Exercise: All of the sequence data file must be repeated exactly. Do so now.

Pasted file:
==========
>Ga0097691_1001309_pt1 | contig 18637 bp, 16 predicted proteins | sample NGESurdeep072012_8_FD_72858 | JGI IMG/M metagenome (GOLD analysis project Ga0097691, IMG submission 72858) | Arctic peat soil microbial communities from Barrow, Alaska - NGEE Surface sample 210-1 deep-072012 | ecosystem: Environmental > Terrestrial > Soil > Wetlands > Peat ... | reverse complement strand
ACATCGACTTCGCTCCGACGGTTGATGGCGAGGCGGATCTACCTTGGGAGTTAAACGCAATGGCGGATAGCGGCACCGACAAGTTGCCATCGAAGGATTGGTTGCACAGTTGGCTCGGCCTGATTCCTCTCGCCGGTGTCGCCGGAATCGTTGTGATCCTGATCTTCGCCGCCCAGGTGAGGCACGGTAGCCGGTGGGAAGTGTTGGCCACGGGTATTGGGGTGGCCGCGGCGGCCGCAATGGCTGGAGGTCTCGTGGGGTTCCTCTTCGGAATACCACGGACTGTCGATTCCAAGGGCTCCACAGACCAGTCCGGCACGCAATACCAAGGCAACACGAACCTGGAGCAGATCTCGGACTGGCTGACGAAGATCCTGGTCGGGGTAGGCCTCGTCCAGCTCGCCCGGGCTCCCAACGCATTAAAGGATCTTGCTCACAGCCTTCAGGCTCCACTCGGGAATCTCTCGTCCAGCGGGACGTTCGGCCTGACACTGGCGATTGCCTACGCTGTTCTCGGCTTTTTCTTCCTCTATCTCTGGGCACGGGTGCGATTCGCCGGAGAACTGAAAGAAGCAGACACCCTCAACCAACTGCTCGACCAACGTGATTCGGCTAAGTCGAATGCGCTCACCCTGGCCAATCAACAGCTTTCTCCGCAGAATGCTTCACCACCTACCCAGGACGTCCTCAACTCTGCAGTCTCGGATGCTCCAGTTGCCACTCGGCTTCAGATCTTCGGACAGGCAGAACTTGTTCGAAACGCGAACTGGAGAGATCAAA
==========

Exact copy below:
>Ga0097691_1001309_pt1 | contig 18637 bp, 16 predicted proteins | sample NGESurdeep072012_8_FD_72858 | JGI IMG/M metagenome (GOLD analysis project Ga0097691, IMG submission 72858) | Arctic peat soil microbial communities from Barrow, Alaska - NGEE Surface sample 210-1 deep-072012 | ecosystem: Environmental > Terrestrial > Soil > Wetlands > Peat ... | reverse complement strand
ACATCGACTTCGCTCCGACGGTTGATGGCGAGGCGGATCTACCTTGGGAGTTAAACGCAATGGCGGATAGCGGCACCGACAAGTTGCCATCGAAGGATTGGTTGCACAGTTGGCTCGGCCTGATTCCTCTCGCCGGTGTCGCCGGAATCGTTGTGATCCTGATCTTCGCCGCCCAGGTGAGGCACGGTAGCCGGTGGGAAGTGTTGGCCACGGGTATTGGGGTGGCCGCGGCGGCCGCAATGGCTGGAGGTCTCGTGGGGTTCCTCTTCGGAATACCACGGACTGTCGATTCCAAGGGCTCCACAGACCAGTCCGGCACGCAATACCAAGGCAACACGAACCTGGAGCAGATCTCGGACTGGCTGACGAAGATCCTGGTCGGGGTAGGCCTCGTCCAGCTCGCCCGGGCTCCCAACGCATTAAAGGATCTTGCTCACAGCCTTCAGGCTCCACTCGGGAATCTCTCGTCCAGCGGGACGTTCGGCCTGACACTGGCGATTGCCTACGCTGTTCTCGGCTTTTTCTTCCTCTATCTCTGGGCACGGGTGCGATTCGCCGGAGAACTGAAAGAAGCAGACACCCTCAACCAACTGCTCGACCAACGTGATTCGGCTAAGTCGAATGCGCTCACCCTGGCCAATCAACAGCTTTCTCCGCAGAATGCTTCACCACCTACCCAGGACGTCCTCAACTCTGCAGTCTCGGATGCTCCAGTTGCCACTCGGCTTCAGATCTTCGGACAGGCAGAACTTGTTCGAAACGCGAACTGGAGAGATCAAA